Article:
React Form Guidelines

We created this Form Guidelines document to help React developers build gorgeous and functional forms. The knowledge we are sharing here comes from years of experience with building forms, interacting with other developers building forms, and keeping up with industry best practices.

Some concepts that we cover include how to structure horizontal or vertical form layouts, how to handle form validation, how to automatically display content based on the state of a form element, and many, many more.

These examples showcase how to build forms not only with KendoReact components, but also with native HTML elements, so the guidance provided here can be used by anyone.

We hope that you will find this guide useful! Now, let's kick things off by diving into various form controls.

Form Components

Forms consist of form components (such as inputs, buttons, checkboxes, dropdowns, color pickers), their labels, hints and error messages. KendoReact provides comprehensive support for building forms with the Form, and Labels packages. In this article we share valuable best practices.

Here’s an example of the Form and Labels packages in action, so you can get an idea of how they work.

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KendoReact Form Package

The React Form package provides components for form state management, form validation and form layout creation. For form state management, the Form package uses the following components:

For creating form layouts, the Form package provides following components:

  • FormElement component enables creating horizontal and vertical form layouts. It's designed to work with the FieldWrapper component, components from the Labels package and any editor.
  • FieldWrapper component enable you to group, align, and control form-related content, such as KendoReact components, or HTML input elements.

Except for components representing a group (such as radio buttons), each FieldWrapper component can contain a single component element, a label, and multiple hint or error messages.

React Form Inputs

The following example demonstrates the KendoReact Inputs within a form in action:

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Checkboxes & RadioButtons

The following example demonstrates the KendoReact Checkbox and RadioGroup components within a form in action:

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Uploads

The following example demonstrates the KendoReact Upload within a form in action:

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The following example demonstrates the KendoReact DropDowns within a form in action:

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DateInputs

The following example demonstrates the KendoReact DateInputs within a form in action:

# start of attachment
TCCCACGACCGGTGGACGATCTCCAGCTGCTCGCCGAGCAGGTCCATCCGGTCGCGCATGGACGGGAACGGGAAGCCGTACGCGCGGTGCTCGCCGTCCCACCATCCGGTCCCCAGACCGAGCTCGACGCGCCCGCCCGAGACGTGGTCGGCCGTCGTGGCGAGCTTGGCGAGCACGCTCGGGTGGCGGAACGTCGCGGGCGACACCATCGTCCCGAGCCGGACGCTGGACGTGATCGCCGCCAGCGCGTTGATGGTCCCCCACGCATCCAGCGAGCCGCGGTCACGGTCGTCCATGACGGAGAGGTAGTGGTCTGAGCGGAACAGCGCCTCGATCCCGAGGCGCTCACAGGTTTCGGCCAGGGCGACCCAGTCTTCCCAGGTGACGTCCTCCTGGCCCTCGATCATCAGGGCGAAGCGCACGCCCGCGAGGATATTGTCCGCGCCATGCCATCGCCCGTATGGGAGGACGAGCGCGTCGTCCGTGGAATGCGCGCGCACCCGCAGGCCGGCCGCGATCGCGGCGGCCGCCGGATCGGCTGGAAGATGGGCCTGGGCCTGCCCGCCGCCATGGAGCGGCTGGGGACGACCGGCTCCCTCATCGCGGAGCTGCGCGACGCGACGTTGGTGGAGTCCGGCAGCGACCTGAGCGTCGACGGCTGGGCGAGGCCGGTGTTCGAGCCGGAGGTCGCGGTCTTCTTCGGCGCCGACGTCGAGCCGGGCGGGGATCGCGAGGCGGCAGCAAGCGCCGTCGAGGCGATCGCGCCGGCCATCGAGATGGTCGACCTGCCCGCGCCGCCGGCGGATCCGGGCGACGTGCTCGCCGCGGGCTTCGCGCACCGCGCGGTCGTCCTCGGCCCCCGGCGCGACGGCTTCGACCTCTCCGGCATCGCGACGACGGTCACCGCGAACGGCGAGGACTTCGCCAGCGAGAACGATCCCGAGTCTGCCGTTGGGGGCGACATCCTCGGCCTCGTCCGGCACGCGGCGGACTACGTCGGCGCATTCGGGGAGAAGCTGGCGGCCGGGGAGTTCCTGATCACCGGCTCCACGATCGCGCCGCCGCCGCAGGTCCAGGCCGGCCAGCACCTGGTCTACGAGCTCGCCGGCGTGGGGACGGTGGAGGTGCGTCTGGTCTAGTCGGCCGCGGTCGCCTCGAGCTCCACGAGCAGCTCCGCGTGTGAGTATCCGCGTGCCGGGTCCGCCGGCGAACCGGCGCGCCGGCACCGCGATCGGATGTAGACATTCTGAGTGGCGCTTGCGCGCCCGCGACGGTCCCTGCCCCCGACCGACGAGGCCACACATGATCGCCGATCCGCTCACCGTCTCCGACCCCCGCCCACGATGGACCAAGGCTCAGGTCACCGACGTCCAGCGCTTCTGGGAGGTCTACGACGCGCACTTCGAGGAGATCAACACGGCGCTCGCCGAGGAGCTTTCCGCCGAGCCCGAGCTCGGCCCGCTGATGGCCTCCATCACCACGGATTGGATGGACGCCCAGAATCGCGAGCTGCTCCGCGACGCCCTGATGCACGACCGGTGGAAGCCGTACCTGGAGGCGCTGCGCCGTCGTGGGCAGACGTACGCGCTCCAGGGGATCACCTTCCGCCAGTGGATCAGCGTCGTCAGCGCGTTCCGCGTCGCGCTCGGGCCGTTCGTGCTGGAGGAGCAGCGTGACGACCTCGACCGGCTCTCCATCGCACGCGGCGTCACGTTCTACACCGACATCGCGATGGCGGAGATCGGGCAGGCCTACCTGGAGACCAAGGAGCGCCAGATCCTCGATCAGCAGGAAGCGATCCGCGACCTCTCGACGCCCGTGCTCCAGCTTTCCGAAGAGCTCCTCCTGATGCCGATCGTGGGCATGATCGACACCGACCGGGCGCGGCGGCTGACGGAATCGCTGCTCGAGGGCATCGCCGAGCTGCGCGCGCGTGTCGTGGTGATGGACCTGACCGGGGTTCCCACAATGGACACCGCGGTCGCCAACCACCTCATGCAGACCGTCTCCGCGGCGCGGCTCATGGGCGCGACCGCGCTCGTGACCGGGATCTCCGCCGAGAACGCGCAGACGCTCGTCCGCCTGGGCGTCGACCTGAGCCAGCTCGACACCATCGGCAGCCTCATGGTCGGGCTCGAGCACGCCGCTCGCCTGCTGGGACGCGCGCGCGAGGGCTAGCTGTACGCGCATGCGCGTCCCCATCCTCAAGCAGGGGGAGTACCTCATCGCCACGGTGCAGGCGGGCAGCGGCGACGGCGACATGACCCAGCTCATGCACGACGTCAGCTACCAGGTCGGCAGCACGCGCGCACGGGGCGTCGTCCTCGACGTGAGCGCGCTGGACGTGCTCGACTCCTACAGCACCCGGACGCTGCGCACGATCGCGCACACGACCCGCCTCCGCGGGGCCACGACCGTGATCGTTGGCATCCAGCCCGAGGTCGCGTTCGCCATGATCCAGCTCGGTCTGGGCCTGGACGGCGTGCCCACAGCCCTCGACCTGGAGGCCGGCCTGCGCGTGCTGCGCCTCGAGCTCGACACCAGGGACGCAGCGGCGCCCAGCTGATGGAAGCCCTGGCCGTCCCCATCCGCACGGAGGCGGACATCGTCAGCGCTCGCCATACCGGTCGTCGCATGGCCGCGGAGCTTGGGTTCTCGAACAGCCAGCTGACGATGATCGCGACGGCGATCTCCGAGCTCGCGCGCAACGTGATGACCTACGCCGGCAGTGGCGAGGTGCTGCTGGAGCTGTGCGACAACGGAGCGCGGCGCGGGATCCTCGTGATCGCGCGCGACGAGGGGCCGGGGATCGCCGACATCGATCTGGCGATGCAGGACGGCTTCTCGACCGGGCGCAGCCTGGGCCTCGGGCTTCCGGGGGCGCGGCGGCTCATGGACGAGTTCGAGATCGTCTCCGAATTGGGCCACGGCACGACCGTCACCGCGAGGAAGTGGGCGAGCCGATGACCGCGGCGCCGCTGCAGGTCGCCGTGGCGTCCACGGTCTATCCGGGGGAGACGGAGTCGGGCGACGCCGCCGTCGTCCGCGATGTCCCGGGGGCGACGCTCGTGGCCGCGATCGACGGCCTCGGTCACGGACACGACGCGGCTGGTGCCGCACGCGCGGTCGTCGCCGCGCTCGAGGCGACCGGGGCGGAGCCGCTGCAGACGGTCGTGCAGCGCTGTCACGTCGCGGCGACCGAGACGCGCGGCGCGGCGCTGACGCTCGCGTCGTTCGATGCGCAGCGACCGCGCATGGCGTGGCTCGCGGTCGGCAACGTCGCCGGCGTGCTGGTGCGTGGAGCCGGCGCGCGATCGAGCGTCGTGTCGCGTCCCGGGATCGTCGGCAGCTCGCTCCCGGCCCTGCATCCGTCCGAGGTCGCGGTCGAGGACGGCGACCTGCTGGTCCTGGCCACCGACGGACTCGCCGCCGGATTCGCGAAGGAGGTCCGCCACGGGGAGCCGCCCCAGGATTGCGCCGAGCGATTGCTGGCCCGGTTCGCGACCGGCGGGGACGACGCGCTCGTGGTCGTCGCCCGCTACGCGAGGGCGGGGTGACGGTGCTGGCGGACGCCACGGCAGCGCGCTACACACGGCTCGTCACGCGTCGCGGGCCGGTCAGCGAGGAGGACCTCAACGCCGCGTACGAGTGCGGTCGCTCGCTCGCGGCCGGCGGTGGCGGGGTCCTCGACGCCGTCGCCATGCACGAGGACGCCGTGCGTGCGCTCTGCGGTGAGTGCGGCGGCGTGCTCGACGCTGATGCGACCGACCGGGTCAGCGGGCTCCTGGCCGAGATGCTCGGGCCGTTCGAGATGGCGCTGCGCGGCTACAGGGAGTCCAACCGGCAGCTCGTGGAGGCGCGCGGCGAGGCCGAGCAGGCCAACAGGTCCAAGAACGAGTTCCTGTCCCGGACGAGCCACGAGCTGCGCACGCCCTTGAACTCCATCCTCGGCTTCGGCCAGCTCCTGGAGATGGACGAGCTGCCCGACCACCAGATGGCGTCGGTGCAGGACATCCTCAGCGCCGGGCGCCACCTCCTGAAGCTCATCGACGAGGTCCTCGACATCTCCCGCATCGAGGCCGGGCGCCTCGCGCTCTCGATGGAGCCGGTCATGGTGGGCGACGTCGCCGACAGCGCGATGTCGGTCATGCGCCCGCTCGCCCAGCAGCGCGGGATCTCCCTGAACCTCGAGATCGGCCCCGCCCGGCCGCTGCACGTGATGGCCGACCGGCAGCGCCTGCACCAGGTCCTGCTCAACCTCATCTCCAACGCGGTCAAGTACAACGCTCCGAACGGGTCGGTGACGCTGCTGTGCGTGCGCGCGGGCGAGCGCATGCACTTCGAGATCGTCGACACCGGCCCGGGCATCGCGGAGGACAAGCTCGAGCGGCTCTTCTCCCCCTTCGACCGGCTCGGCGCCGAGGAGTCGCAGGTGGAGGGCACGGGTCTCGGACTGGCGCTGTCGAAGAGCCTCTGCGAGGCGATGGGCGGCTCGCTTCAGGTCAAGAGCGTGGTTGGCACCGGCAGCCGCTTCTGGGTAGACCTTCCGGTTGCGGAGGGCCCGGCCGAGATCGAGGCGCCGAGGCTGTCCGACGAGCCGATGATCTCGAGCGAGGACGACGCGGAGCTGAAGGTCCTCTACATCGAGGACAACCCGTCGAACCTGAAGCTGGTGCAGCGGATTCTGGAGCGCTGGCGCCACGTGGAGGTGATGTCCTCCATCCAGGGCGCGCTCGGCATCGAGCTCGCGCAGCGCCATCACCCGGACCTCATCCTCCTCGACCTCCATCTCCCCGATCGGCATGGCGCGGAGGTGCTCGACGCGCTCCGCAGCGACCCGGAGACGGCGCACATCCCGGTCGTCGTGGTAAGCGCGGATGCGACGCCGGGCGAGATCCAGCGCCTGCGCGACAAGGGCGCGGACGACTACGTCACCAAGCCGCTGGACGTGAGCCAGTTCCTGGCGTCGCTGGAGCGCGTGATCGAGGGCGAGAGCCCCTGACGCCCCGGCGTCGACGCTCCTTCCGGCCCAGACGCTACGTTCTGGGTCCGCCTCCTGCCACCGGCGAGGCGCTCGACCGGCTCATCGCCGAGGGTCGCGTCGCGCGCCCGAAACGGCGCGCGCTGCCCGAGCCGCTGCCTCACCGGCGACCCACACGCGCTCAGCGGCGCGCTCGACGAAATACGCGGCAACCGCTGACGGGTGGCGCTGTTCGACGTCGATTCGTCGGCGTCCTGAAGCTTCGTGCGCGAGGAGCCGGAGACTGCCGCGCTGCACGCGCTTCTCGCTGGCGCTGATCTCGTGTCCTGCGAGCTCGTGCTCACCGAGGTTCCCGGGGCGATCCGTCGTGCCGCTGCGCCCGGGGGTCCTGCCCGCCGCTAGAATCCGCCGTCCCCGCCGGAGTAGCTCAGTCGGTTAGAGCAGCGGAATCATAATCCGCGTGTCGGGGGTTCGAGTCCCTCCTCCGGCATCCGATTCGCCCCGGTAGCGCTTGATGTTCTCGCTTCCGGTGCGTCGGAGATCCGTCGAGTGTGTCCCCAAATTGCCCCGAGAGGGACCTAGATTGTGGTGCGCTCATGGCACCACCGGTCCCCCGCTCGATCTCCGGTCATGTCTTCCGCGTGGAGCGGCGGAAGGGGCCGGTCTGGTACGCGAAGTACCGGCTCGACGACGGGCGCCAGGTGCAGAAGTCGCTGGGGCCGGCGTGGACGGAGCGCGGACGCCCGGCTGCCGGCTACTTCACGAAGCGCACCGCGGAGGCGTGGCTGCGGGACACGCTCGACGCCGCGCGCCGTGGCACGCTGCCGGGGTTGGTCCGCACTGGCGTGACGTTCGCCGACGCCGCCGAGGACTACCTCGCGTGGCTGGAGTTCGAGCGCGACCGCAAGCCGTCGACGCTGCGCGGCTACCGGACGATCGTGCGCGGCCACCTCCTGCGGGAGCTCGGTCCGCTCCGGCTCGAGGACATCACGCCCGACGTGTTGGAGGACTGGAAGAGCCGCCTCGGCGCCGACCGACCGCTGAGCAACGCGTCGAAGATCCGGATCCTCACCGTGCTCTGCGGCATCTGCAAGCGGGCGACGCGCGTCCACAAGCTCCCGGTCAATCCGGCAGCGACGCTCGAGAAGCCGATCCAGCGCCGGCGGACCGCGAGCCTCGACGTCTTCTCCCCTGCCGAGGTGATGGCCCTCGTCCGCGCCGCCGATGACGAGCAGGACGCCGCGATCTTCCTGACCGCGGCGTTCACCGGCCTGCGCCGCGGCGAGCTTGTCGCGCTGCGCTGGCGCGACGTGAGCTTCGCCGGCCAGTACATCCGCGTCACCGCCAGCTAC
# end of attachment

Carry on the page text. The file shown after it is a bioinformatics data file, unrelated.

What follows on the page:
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Sizing

By default, all form components nested in a FormElement will take 100% of their parent element’s width, except for the ColorPicker, Switch and Slider components.

Labeling

Labels are not just visually associated with form elements, but programmatically as well. Assistive technologies will read the label content when the form element is focused. Additionally, on label click, the form element will receive focus and click, providing an increased hit area to activate it.

Labels

The Label component associates a label with a component using its props. When the form component is a plain HTML element or simple component like Input, only the editorId prop of the Label and id prop of the editor is used to associate the pair. For complex components without a form element, additional properties are required to enable screen readers to correctly read the label, forward the focus, and click events. Refer to the Label overview for further details and runnable demos.

Floating Labels

Тhe FloatingLabel is an inline label that moves above the input when the user focuses the form field or enters a value. One of its benefits is that it looks good, and the resolved animation when moving to the next field gives users a sense of completion.

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Optional Labels

The way we visualize a form field has a strong implication for how users perceive and complete forms. As an example, instead of marking every field as required, you can only mark the optional fields. This results in less visual noise, since there will be fewer red marks across your user interface. This will lead to users completing the form faster.

Both the Label and FloatingLabel components have an optional Boolean property. When set to true, it renders “(Optional)” text inside the label element of the form component. The text is localizable via the KendoReact Localization package. Refer to the article on Globalization for further details and runnable demos.

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Placeholder Texts

The placeholder text typically has a lighter color treatment to indicate that it is a suggestion for what kind of input will be valid.

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Hint Messages